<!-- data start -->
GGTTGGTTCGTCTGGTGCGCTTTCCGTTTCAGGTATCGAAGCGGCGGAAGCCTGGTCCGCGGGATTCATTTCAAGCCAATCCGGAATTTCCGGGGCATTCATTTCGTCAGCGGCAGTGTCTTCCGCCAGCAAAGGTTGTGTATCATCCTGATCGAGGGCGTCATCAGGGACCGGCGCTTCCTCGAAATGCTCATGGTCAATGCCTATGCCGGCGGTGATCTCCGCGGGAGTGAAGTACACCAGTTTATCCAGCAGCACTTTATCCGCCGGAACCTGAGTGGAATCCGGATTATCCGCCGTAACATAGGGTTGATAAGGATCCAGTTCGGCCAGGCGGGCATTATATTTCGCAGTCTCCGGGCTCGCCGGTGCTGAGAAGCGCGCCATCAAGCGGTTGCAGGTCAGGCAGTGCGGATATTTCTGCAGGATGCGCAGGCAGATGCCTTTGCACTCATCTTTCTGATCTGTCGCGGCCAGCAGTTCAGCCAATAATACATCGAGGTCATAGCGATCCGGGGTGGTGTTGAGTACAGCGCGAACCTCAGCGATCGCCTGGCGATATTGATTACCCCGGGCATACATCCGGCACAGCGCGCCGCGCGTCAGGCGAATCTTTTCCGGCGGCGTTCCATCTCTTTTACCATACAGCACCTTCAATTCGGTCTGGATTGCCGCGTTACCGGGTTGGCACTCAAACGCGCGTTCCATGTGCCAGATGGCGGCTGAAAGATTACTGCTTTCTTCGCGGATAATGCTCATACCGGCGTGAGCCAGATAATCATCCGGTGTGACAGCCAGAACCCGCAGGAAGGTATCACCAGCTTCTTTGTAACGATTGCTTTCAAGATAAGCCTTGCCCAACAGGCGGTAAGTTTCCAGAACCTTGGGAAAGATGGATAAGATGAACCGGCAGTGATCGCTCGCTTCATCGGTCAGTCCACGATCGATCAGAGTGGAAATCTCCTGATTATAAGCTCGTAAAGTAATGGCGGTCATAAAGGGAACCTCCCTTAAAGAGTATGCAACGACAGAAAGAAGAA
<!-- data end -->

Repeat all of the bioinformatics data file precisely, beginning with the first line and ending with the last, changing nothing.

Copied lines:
GGTTGGTTCGTCTGGTGCGCTTTCCGTTTCAGGTATCGAAGCGGCGGAAGCCTGGTCCGCGGGATTCATTTCAAGCCAATCCGGAATTTCCGGGGCATTCATTTCGTCAGCGGCAGTGTCTTCCGCCAGCAAAGGTTGTGTATCATCCTGATCGAGGGCGTCATCAGGGACCGGCGCTTCCTCGAAATGCTCATGGTCAATGCCTATGCCGGCGGTGATCTCCGCGGGAGTGAAGTACACCAGTTTATCCAGCAGCACTTTATCCGCCGGAACCTGAGTGGAATCCGGATTATCCGCCGTAACATAGGGTTGATAAGGATCCAGTTCGGCCAGGCGGGCATTATATTTCGCAGTCTCCGGGCTCGCCGGTGCTGAGAAGCGCGCCATCAAGCGGTTGCAGGTCAGGCAGTGCGGATATTTCTGCAGGATGCGCAGGCAGATGCCTTTGCACTCATCTTTCTGATCTGTCGCGGCCAGCAGTTCAGCCAATAATACATCGAGGTCATAGCGATCCGGGGTGGTGTTGAGTACAGCGCGAACCTCAGCGATCGCCTGGCGATATTGATTACCCCGGGCATACATCCGGCACAGCGCGCCGCGCGTCAGGCGAATCTTTTCCGGCGGCGTTCCATCTCTTTTACCATACAGCACCTTCAATTCGGTCTGGATTGCCGCGTTACCGGGTTGGCACTCAAACGCGCGTTCCATGTGCCAGATGGCGGCTGAAAGATTACTGCTTTCTTCGCGGATAATGCTCATACCGGCGTGAGCCAGATAATCATCCGGTGTGACAGCCAGAACCCGCAGGAAGGTATCACCAGCTTCTTTGTAACGATTGCTTTCAAGATAAGCCTTGCCCAACAGGCGGTAAGTTTCCAGAACCTTGGGAAAGATGGATAAGATGAACCGGCAGTGATCGCTCGCTTCATCGGTCAGTCCACGATCGATCAGAGTGGAAATCTCCTGATTATAAGCTCGTAAAGTAATGGCGGTCATAAAGGGAACCTCCCTTAAAGAGTATGCAACGACAGAAAGAAGAA